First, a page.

Alone in Sutton with Fynbos my orange cat
A long weekend of wind and rain drowning
The tumultuous flurry of mid-February blossom
A surfeit of letters to work through, a mountain
Of files to sort, some irritation at the thought
Of travelling to Kentish Town alone when
My mind was flooded with the mellifluous voice
Of Heath-Stubbs on tape reading 'The Divided Ways'
In memory of Sidney Keyes.
"He has gone down into the dark cellar
To talk with the bright faced Spirit with silver hair
But I shall never know what word was spoken there."
The best reader of the century, if not the best poet.
Resonant, mesmeric, his verse the anti-type of mine,
Classical, not personal, Apollonian not Dionysian
And most unconfessional but nonetheless a poet
Deserving honour in his eighty-fifth year.
Thirty people crowded into a room
With stacked chairs like a Sunday School
A table of pamphlets looked over but not bought
A lacquered screen holding court, a century's junk.
An ivory dial telephone, a bowl of early daffodils
To focus on.
I was the first to read, speaking of James Simmons' death,
My anguish at the year long silence from his last letter
To the Christmas card in Gaelic Nollaig Shona -
With the message "Jimmy's doing better than expected."
The difficulty I had in finding his publisher's address-
Salmon Press, Cliffs of Moher, County Clare —
Then a soft sad Irish woman's voice explained
"Jimmy's had a massive stroke, phone Janice
At The Poet's House."
I looked at the letter I would never end or send.
"Your poems have a strength and honesty so rare.
The ability to render character as deftly as a painter.
Your being out-of-fashion shows just how bad things are
Your poetry so easy to enjoy and difficult to forget.
Like Yeats. 'The Dawning of the Day' so sad
And eloquent and memorable: I read it aloud
And felt the hairs on the back of my neck prickle
An unflinching bitter rhetoric straight out
Hence the neglect. Your poem about Harrison.
"He has to feel the Odeons sell
Tickets to damned souls, that Dante's Hell
Is in that red-plush darkness."
Echoed in Roy Fisher's letter, "Once Harrison and I
Were best mates until fame went to his head."
James, your 'Love Leads Me into Danger'
Set off my own despair but restored me
Just as quickly with your sense of beauty's muted dance.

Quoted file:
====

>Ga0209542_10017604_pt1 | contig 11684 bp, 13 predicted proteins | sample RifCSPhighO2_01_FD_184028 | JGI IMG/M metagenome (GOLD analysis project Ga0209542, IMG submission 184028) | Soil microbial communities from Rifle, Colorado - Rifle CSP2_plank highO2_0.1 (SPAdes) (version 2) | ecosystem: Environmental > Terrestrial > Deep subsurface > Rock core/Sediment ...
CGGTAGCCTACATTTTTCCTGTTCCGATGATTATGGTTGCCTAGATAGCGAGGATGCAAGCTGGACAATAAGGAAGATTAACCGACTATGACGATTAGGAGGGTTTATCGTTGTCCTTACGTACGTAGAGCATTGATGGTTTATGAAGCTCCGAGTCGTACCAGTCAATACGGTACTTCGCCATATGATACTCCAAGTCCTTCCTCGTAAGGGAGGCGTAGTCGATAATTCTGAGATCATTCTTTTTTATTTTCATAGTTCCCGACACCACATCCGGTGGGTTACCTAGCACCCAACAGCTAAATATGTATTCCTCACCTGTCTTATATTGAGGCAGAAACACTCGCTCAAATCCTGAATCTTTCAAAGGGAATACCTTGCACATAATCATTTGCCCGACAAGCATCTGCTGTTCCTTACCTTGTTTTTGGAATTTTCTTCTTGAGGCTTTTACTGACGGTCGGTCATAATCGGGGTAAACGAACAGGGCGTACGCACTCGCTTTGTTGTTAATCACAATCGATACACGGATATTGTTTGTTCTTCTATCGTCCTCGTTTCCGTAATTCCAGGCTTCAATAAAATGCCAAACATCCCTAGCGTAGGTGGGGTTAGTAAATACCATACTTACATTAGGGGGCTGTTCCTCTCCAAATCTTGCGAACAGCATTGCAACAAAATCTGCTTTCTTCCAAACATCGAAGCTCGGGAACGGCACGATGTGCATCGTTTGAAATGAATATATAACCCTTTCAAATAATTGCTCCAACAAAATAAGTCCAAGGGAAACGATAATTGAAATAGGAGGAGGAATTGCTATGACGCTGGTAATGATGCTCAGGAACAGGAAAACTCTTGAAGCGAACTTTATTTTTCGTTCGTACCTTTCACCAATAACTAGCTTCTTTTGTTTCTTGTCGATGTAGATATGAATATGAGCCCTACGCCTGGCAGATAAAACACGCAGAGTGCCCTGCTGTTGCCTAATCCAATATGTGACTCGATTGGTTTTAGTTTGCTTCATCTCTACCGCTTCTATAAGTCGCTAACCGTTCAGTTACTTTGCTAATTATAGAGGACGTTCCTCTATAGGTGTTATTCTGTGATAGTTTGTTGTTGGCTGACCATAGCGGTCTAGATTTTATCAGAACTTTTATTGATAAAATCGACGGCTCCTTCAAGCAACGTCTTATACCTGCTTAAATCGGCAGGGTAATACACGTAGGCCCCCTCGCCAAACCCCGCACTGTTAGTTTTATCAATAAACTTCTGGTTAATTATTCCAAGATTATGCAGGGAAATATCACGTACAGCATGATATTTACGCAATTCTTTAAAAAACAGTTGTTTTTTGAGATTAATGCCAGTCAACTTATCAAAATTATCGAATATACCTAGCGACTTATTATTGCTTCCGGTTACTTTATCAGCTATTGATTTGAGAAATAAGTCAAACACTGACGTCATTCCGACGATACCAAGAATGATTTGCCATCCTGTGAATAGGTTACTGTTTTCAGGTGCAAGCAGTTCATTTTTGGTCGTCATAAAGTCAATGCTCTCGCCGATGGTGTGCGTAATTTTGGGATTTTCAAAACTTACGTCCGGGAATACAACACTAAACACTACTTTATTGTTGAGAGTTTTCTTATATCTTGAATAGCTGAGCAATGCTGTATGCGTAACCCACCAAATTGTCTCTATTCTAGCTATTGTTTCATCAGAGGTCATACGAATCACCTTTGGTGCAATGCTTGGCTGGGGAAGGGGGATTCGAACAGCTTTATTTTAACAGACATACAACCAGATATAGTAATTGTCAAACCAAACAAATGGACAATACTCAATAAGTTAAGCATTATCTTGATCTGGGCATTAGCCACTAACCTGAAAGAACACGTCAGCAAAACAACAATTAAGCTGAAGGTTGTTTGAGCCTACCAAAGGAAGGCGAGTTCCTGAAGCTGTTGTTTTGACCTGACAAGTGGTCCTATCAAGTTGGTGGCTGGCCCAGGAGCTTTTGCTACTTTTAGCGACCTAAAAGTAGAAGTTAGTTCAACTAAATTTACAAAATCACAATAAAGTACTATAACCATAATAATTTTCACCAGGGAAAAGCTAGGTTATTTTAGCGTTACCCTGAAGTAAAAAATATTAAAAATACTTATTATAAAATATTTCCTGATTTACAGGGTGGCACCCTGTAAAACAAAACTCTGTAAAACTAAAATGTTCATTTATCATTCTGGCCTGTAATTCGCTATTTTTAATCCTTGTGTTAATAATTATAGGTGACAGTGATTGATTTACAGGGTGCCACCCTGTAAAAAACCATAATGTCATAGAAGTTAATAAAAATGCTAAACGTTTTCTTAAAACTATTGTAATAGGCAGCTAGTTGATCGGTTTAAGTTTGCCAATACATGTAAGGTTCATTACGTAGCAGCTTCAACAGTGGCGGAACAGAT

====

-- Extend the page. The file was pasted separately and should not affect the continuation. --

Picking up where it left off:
"passing Dalway's Bawn
where the chestnuts are, the first trees to go rusty,
old admirals drowned in their own gold braid."
The scattered alliterations mimic so exquisitely
The random pattern of fallen conkers,
The sense of innocence not wholly clear
The guilt never entirely spent.
'The Road to Clonbarra', a poem for the homecoming
After a wedding, the breathlessness of new beginning.
Your own self questioning, "My fourth and last chance marriage,"
Your passionate confessions of failure and plea for absolution
"His thunder storms were in the late night bars.
Home was too hard too dry and far the stars."
You were so urgent to hear my thoughts on your book
And once too often you were out of luck,
Heath-Stubbs nodded his old sad head.
"Simmons was my friend. I'd no idea he was dead."
Before I could finish the poem John Rety interrupted
"Can you hurry? There's others waiting for their turn!"
I muttered to my self, but kept my temper, just . . .
Eventually Heath-Stubbs began — poet, teacher, wit, raconteur and man
Of letters — littering his poems with references
To three kinds of Arabic genie
The class system of ancient Egypt
The pub architecture of the Edwardian era.
From the back row I strained to see his face.
The craggy jaw, the mane of long white hair.
The bowl of daffodils I'd focused on before.
He spoke but could not read and
Like me had no single poem by heart.
In his stead a man and woman read:
I could forgive the man's inability to pronounce 'Dionysian'
But when he read 'hover' as 'haver'
My temper began to frazzle
The woman simpered and ruined every line
As if by design, I took some amitryptilene
And let my mind float free.
'For Barry, instead of a Christmas card, this elegy
I wrote last week. Fond wishes. Jeremy . . .'
"So often, David; I still meet
Your benefactor from the time:
her speedwell-blue eyes, blue like yours,
with recollection, while we talk
through leaf-fall, with its mosaic
mottling the toad-spotted wet street."
I looked at Heath-Stubbs' face, his sightless eyes,
And in a second understood what Gascoyne meant
"Now the light of a prism has flashed like a bird down the dark-blue,
At the end of which mountains of shadow pile up beyond sight
Oh radiant prism
A wing has been torn and its feathers drift scattered by flight."